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Demand policymakers to be knowledgable about issues

Demand policymakers to be knowledgable about issues


President Barack Obama visits Minneapolis, Minnesota in 2013, to garner support from the law enforcement community for gun control legislation. (Glen Stubbe/Minneapolis Star Tribune/MCT)



Jeremy Wang
| Columnist

March 2, 2017

In a commencement address to the Rutgers University graduating class of 2016, former-President Barack Obama proclaimed, “In politics and in life, ignorance is not a virtue. It’s not cool to not know what you’re talking about.”

We criticize political authorities for knowing little about the subjects to which they propose restrictions. We’ve seen it on topics such as education — like Secretary of Education Betsy DeVos — or legislators making policy on abortion — like former-Representative Todd Akin who claimed pregnancies from “legitimate rapes” aren’t physically possible for women. Like these examples, gun policy should be no different.

In similar fashion, a group of legislators with little knowledge about firearms took action to keep regulations in place last Tuesday. Judge Robert King and nine other judges on the Fourth Circuit Court of Appeals voted to uphold a Maryland assault weapons ban with the justification that assault weapons are not protected under the Second Amendment. But their decision highlights a common theme among America’s policymakers: their tendency to create legislation while lacking basic knowledge in the subject area.

In the 75-page majority opinion, technical aspects of firearms were consistently described using popular misconceptions. The court decision claims barrel shrouds — a feature commonly regulated in assault weapon bans — cool the barrel and provide the shooter a “convenient grip.”’ But barrel shrouds don’t cool barrels at all. They are simply a covering over the barrel of a firearm to prevent users from suffering serious first- or second-degree burns — essentially a safety feature.

Many assault weapon bans also regulate flash suppressors, which are defined as devices intended to redirect the firearm’s flash, reducing the likelihood of blinding the user. Instead, the court decision claimed flash suppressors “help conceal a shooter’s position.”

And the court decision constantly muddled the difference between semi-automatic firearms — firearms which can only fire one round with each pull of the trigger — and fully automatic firearms — firearms which fire multiple rounds with each pull of the trigger.

The decision claimed semi-automatic rifles are capable of being “fired at rates of 300 to 500 rounds per minute” without offering any examples of this being done. Jerry Miculek, a competitive shooter with 11 world records and over 100 national and world titles, struggles to achieve 300 rounds per minute using semi-automatic firearms.

The court decision describing the AK-47 rifle as capable of firing “40 rounds per minute on semi-automatic” cast serious doubt on the previous 300 to 500 rpm claim. This is just another example of the contradictions made within the court’s decision.

The court decision also describes the AR-15 as “simply the semi-automatic version of the M16 rifle used by our military.” But despite near-identical appearances, the civilian-legal AR-15 and the fully automatic M16 used by our military are vastly different rifles. That “simple” distinction in function — semi-automatic or fully automatic fire — is all the difference in the world. Outside of function, the only differences that remain are form. Some of the most popular sporting rifles in America are functionally identical to the AR-15 but lack the cosmetic similarities to the M16, dodging the assault weapon classification.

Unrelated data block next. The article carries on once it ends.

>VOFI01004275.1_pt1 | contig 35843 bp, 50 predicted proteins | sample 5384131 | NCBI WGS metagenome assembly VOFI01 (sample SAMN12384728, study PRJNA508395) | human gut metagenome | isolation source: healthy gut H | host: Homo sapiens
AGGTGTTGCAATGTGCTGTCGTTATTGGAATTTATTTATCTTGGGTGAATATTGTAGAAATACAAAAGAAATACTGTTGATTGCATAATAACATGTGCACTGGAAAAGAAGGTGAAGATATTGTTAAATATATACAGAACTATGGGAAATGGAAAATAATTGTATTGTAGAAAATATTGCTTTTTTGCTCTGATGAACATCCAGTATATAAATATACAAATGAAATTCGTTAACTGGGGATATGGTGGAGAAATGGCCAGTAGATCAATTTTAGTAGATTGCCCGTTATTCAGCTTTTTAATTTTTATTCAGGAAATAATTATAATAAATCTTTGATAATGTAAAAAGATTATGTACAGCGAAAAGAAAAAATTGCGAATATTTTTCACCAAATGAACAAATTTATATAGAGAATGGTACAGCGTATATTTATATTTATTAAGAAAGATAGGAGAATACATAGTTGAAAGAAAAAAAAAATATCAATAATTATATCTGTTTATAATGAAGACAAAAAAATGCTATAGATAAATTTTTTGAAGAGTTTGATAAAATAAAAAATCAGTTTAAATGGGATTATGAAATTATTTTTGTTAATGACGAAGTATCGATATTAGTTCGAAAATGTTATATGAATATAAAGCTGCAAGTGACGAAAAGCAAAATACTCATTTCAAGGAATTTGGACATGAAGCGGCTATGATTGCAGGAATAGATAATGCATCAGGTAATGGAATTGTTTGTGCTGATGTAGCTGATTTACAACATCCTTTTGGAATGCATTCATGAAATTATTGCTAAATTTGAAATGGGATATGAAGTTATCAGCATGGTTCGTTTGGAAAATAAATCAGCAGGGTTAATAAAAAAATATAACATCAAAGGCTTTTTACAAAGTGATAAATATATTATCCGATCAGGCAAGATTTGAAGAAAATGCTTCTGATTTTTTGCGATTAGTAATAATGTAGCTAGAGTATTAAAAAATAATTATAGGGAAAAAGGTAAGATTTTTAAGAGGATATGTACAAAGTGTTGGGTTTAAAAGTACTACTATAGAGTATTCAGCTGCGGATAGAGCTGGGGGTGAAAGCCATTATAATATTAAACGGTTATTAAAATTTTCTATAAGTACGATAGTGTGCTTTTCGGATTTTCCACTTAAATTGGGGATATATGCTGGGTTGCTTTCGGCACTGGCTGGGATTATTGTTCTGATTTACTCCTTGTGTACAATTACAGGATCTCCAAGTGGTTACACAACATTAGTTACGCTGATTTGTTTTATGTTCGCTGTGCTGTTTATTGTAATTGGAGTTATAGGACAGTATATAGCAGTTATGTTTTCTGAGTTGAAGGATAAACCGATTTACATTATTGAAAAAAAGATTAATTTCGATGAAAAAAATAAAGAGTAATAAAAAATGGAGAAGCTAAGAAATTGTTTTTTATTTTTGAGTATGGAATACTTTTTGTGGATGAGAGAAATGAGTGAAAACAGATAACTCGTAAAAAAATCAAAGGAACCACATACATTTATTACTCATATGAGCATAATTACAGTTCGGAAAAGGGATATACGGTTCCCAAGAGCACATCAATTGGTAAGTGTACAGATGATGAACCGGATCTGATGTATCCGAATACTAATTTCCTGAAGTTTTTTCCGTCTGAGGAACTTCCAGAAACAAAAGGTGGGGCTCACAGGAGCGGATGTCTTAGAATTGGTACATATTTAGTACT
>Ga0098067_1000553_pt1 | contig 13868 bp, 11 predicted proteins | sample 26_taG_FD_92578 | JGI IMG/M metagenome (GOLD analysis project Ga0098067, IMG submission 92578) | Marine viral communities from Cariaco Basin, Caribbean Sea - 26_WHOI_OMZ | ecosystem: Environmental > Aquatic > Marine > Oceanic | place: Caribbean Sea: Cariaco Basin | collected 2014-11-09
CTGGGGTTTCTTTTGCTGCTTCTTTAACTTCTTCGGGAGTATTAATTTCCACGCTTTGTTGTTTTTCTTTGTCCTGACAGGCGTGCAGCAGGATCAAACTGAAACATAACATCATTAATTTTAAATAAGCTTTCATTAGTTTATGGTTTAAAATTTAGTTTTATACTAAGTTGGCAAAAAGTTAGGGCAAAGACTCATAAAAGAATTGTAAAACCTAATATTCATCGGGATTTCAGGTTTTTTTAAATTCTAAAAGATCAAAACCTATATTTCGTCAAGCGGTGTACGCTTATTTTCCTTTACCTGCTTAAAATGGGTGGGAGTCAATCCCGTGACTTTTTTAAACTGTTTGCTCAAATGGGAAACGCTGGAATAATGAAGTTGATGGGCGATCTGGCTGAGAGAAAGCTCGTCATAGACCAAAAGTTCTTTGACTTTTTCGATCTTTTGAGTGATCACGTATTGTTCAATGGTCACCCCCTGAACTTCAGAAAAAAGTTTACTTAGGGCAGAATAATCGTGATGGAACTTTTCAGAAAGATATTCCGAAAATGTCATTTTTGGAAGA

Politics is a difficult field to get things done in. And I’m not saying I’m qualified to create legislation, either. I merely wish to point out the issue here and its common recurrence throughout American politics. A total disregard of basic knowledge on the subject in a U.S. Circuit Court’s decision is embarrassing and warrants uproar.

But the courts aren’t the only place we see this ignorance. It’s not rare for some of the most powerful gun control proponents to create and lobby for gun legislation without basic firearms knowledge.

Michael Bloomberg is a vocal supporter of sweeping gun control proposals and co-founded Everytown for Gun Safety, a gun control lobbying organization that spent over $37 million in 2014 to lobby and fund efforts to create additional gun regulations. In an ABC “Nightline” interview, Bloomberg was pressed on his ability to define assault weapons to which he responded, “Pistols are different, you have to pull the trigger each time. An assault weapon you basically hold it and it goes ‘brrrt.’”

But assault weapons are semi-automatic only. Fully automatic firearms have been banned since 1986 under the Hughes Amendment.

Former-Rep. Carolyn McCarthy attempted to reintroduce the Federal Assault Weapons Ban, which would regulate firearms with a barrel shroud. When asked three times in an MSNBC interview what a barrel shroud was, she responded, “I actually don’t know what a barrel shroud is. I believe it’s the shoulder thing that goes up.”

It is perfectly reasonable to demand that lawmakers maintain a basic level of knowledge on the policy area being regulated, whether it be health care, reproductive health or firearms. It is an even lower and more achievable standard to expect them to understand their own legislation.

Like Obama said, ignorance is never acceptable — especially for our lawmakers. Let’s hold them to higher standards and make sure gun reform is backed up with the facts.

Jeremy primarily writes on gun policy and violent crime.

Write to Jeremy at jiw115@pitt.edu.

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